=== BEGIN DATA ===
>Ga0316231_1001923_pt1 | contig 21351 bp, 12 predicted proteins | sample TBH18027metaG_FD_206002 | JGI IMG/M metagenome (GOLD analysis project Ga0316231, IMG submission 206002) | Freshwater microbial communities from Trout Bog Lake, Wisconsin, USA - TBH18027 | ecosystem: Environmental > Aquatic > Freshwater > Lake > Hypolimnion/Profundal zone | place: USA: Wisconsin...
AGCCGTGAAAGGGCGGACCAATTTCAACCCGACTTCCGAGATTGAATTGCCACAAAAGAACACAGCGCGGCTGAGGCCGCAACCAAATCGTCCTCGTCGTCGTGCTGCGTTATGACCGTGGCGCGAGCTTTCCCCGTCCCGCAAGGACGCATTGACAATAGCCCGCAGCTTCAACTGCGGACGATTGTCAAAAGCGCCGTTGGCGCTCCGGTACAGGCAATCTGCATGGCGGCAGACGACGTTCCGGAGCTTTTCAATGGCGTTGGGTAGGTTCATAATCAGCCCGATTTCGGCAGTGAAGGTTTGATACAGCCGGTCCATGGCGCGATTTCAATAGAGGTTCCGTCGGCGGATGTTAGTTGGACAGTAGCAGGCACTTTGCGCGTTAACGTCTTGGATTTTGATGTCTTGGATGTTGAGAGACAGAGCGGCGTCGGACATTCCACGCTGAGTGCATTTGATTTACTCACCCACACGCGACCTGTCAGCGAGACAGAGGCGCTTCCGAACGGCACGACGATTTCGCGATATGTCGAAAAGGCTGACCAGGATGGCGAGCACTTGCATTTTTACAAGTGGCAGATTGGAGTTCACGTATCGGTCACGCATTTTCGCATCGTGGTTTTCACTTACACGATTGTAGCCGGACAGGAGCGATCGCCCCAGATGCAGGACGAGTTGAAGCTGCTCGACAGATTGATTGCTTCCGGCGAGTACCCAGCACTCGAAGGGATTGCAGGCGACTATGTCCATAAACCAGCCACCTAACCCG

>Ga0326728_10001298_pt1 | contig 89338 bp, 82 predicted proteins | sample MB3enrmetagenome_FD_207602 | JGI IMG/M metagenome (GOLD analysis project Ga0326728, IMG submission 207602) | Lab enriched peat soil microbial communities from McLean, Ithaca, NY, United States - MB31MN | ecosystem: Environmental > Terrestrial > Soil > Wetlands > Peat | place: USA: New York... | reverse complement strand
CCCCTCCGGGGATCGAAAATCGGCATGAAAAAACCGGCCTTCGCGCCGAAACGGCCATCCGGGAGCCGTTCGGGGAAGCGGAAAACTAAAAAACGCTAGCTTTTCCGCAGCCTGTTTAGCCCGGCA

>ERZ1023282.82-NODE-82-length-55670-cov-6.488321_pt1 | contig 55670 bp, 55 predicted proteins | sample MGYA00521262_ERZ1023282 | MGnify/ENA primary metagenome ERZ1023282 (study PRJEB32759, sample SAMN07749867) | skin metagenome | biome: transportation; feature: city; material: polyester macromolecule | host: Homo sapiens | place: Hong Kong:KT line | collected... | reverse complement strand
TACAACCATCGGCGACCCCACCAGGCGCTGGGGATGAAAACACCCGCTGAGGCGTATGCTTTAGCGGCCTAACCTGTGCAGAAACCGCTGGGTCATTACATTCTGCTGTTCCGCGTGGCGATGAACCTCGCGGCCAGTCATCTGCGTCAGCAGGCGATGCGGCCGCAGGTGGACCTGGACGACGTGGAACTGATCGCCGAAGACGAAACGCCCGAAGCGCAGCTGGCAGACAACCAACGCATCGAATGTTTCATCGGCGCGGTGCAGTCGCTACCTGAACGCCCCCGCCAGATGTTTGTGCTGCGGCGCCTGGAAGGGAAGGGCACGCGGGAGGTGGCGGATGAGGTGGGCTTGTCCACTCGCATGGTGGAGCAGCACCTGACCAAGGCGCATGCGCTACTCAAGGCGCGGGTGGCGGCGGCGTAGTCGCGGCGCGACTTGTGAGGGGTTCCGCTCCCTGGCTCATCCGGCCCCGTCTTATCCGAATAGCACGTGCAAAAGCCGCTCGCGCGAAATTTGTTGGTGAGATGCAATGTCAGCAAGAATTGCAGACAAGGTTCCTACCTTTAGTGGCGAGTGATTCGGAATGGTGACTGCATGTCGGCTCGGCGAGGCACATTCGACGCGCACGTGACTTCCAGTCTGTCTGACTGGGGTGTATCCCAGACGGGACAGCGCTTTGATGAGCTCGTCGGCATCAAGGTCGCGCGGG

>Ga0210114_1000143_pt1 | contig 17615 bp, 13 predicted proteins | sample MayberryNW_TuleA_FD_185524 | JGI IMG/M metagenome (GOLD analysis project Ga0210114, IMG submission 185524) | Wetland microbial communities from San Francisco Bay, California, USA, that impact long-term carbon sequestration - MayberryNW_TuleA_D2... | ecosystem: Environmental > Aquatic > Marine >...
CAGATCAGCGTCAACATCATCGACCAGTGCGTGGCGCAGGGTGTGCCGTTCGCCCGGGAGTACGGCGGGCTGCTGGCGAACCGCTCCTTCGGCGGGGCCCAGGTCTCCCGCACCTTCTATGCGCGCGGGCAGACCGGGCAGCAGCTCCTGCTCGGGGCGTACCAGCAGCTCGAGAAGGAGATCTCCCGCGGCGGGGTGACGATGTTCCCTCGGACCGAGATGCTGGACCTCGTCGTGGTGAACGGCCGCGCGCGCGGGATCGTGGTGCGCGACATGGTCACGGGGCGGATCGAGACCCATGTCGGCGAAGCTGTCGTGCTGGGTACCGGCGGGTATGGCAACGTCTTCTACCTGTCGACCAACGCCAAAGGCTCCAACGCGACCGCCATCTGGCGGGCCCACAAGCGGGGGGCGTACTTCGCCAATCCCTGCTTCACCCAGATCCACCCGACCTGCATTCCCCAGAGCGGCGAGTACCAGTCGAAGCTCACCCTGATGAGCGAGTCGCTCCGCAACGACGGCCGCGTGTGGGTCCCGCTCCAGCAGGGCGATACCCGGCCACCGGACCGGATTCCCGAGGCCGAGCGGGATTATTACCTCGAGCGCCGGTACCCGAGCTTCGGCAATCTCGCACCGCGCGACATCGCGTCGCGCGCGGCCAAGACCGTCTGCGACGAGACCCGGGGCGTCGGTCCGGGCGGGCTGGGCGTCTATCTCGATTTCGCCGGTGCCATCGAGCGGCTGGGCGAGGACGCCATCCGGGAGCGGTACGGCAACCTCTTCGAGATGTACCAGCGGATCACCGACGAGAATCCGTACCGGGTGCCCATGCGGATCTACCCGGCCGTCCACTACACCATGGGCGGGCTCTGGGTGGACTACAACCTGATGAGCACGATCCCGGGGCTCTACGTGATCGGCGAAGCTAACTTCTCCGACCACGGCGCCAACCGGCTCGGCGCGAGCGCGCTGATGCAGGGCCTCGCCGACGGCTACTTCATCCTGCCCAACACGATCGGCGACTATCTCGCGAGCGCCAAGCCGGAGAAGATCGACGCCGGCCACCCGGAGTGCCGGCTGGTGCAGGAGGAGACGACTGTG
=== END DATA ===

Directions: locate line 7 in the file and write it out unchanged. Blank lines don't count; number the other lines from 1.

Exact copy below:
>Ga0210114_1000143_pt1 | contig 17615 bp, 13 predicted proteins | sample MayberryNW_TuleA_FD_185524 | JGI IMG/M metagenome (GOLD analysis project Ga0210114, IMG submission 185524) | Wetland microbial communities from San Francisco Bay, California, USA, that impact long-term carbon sequestration - MayberryNW_TuleA_D2... | ecosystem: Environmental > Aquatic > Marine >...